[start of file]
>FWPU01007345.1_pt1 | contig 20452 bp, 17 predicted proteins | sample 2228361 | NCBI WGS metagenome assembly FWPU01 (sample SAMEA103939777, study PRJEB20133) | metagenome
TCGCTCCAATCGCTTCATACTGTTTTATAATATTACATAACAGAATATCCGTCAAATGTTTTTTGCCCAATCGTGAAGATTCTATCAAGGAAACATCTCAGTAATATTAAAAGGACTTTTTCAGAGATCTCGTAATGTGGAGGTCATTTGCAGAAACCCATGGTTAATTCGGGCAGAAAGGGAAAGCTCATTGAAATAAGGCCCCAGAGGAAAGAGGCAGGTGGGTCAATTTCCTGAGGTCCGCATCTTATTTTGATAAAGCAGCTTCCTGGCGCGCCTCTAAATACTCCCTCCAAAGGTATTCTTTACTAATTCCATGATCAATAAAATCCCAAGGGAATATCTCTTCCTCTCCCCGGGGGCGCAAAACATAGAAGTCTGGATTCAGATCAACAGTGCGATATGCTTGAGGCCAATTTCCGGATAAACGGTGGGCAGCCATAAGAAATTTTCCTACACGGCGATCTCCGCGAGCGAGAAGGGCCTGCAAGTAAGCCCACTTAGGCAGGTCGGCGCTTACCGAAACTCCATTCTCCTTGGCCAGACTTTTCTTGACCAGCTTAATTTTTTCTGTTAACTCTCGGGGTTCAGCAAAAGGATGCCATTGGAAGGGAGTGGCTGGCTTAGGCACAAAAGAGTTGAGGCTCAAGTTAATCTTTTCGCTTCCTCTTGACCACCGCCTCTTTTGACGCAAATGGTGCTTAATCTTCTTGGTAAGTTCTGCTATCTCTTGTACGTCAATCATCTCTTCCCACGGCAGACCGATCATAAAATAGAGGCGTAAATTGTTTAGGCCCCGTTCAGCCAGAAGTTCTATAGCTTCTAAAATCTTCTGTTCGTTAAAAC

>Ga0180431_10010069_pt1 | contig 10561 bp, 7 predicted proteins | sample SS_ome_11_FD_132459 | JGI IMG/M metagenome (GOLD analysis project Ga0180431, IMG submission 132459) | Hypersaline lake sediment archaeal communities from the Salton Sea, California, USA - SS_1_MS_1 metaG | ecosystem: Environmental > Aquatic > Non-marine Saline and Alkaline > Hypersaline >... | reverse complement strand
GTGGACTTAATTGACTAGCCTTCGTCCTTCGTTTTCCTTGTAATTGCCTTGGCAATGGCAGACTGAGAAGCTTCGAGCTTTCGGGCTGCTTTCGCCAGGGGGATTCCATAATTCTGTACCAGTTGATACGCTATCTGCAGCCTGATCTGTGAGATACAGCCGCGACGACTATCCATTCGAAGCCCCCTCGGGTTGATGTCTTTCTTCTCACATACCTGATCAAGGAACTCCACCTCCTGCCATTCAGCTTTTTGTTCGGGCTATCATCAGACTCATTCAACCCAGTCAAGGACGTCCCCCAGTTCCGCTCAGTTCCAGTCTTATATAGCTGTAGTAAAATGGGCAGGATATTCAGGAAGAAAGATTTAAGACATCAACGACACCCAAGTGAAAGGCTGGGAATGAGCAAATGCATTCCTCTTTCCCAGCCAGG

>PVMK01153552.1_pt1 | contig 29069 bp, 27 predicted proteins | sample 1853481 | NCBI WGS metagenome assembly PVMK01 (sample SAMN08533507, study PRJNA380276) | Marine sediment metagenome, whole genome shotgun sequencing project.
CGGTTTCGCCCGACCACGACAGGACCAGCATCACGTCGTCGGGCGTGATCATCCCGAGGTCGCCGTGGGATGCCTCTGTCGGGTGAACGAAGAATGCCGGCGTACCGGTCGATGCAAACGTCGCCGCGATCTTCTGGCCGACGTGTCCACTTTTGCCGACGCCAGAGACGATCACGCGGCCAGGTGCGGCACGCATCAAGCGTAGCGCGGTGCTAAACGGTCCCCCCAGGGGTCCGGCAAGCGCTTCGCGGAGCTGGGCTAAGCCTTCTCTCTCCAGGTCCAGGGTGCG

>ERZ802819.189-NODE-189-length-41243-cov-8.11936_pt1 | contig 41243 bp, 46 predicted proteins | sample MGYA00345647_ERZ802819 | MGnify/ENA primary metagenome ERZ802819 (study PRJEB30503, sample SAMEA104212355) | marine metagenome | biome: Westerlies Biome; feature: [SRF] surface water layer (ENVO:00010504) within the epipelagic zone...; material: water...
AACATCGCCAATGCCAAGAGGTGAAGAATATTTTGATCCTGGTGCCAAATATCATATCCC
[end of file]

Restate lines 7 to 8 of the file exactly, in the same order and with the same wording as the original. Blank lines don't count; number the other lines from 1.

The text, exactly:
>ERZ802819.189-NODE-189-length-41243-cov-8.11936_pt1 | contig 41243 bp, 46 predicted proteins | sample MGYA00345647_ERZ802819 | MGnify/ENA primary metagenome ERZ802819 (study PRJEB30503, sample SAMEA104212355) | marine metagenome | biome: Westerlies Biome; feature: [SRF] surface water layer (ENVO:00010504) within the epipelagic zone...; material: water...
AACATCGCCAATGCCAAGAGGTGAAGAATATTTTGATCCTGGTGCCAAATATCATATCCC